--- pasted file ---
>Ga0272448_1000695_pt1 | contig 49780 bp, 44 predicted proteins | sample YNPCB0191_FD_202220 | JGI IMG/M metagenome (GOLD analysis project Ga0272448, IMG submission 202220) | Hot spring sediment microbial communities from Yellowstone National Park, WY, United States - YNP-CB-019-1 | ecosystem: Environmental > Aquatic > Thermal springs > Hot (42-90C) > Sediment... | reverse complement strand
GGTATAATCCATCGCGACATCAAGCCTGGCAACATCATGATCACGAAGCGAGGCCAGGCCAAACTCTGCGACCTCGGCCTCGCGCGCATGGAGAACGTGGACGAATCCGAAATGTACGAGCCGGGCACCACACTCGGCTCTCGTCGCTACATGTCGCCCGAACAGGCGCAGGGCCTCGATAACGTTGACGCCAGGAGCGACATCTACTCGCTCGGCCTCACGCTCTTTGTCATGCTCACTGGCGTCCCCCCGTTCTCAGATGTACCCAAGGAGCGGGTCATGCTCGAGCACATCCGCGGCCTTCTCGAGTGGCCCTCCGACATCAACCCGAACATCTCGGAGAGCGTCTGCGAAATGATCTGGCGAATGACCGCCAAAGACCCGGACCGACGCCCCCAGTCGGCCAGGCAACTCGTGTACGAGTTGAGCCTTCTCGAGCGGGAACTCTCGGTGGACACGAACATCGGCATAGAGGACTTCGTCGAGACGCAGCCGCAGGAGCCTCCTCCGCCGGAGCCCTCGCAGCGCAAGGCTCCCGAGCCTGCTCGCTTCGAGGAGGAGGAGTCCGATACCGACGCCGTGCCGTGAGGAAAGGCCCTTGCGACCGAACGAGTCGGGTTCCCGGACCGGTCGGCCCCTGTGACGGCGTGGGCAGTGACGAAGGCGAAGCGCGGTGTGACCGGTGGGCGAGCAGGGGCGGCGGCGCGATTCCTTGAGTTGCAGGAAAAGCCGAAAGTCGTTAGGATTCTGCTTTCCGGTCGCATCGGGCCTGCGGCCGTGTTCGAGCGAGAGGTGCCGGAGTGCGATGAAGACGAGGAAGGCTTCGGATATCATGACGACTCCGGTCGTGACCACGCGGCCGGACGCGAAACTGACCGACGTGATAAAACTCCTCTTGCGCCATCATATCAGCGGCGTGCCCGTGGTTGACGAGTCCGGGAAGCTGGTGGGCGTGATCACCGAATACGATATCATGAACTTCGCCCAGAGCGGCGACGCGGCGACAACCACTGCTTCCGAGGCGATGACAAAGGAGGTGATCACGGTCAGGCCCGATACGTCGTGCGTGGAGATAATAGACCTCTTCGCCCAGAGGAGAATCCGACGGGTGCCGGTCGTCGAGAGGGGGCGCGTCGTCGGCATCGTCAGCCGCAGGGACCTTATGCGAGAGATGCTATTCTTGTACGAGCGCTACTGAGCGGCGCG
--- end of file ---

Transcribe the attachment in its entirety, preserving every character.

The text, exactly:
>Ga0272448_1000695_pt1 | contig 49780 bp, 44 predicted proteins | sample YNPCB0191_FD_202220 | JGI IMG/M metagenome (GOLD analysis project Ga0272448, IMG submission 202220) | Hot spring sediment microbial communities from Yellowstone National Park, WY, United States - YNP-CB-019-1 | ecosystem: Environmental > Aquatic > Thermal springs > Hot (42-90C) > Sediment... | reverse complement strand
GGTATAATCCATCGCGACATCAAGCCTGGCAACATCATGATCACGAAGCGAGGCCAGGCCAAACTCTGCGACCTCGGCCTCGCGCGCATGGAGAACGTGGACGAATCCGAAATGTACGAGCCGGGCACCACACTCGGCTCTCGTCGCTACATGTCGCCCGAACAGGCGCAGGGCCTCGATAACGTTGACGCCAGGAGCGACATCTACTCGCTCGGCCTCACGCTCTTTGTCATGCTCACTGGCGTCCCCCCGTTCTCAGATGTACCCAAGGAGCGGGTCATGCTCGAGCACATCCGCGGCCTTCTCGAGTGGCCCTCCGACATCAACCCGAACATCTCGGAGAGCGTCTGCGAAATGATCTGGCGAATGACCGCCAAAGACCCGGACCGACGCCCCCAGTCGGCCAGGCAACTCGTGTACGAGTTGAGCCTTCTCGAGCGGGAACTCTCGGTGGACACGAACATCGGCATAGAGGACTTCGTCGAGACGCAGCCGCAGGAGCCTCCTCCGCCGGAGCCCTCGCAGCGCAAGGCTCCCGAGCCTGCTCGCTTCGAGGAGGAGGAGTCCGATACCGACGCCGTGCCGTGAGGAAAGGCCCTTGCGACCGAACGAGTCGGGTTCCCGGACCGGTCGGCCCCTGTGACGGCGTGGGCAGTGACGAAGGCGAAGCGCGGTGTGACCGGTGGGCGAGCAGGGGCGGCGGCGCGATTCCTTGAGTTGCAGGAAAAGCCGAAAGTCGTTAGGATTCTGCTTTCCGGTCGCATCGGGCCTGCGGCCGTGTTCGAGCGAGAGGTGCCGGAGTGCGATGAAGACGAGGAAGGCTTCGGATATCATGACGACTCCGGTCGTGACCACGCGGCCGGACGCGAAACTGACCGACGTGATAAAACTCCTCTTGCGCCATCATATCAGCGGCGTGCCCGTGGTTGACGAGTCCGGGAAGCTGGTGGGCGTGATCACCGAATACGATATCATGAACTTCGCCCAGAGCGGCGACGCGGCGACAACCACTGCTTCCGAGGCGATGACAAAGGAGGTGATCACGGTCAGGCCCGATACGTCGTGCGTGGAGATAATAGACCTCTTCGCCCAGAGGAGAATCCGACGGGTGCCGGTCGTCGAGAGGGGGCGCGTCGTCGGCATCGTCAGCCGCAGGGACCTTATGCGAGAGATGCTATTCTTGTACGAGCGCTACTGAGCGGCGCG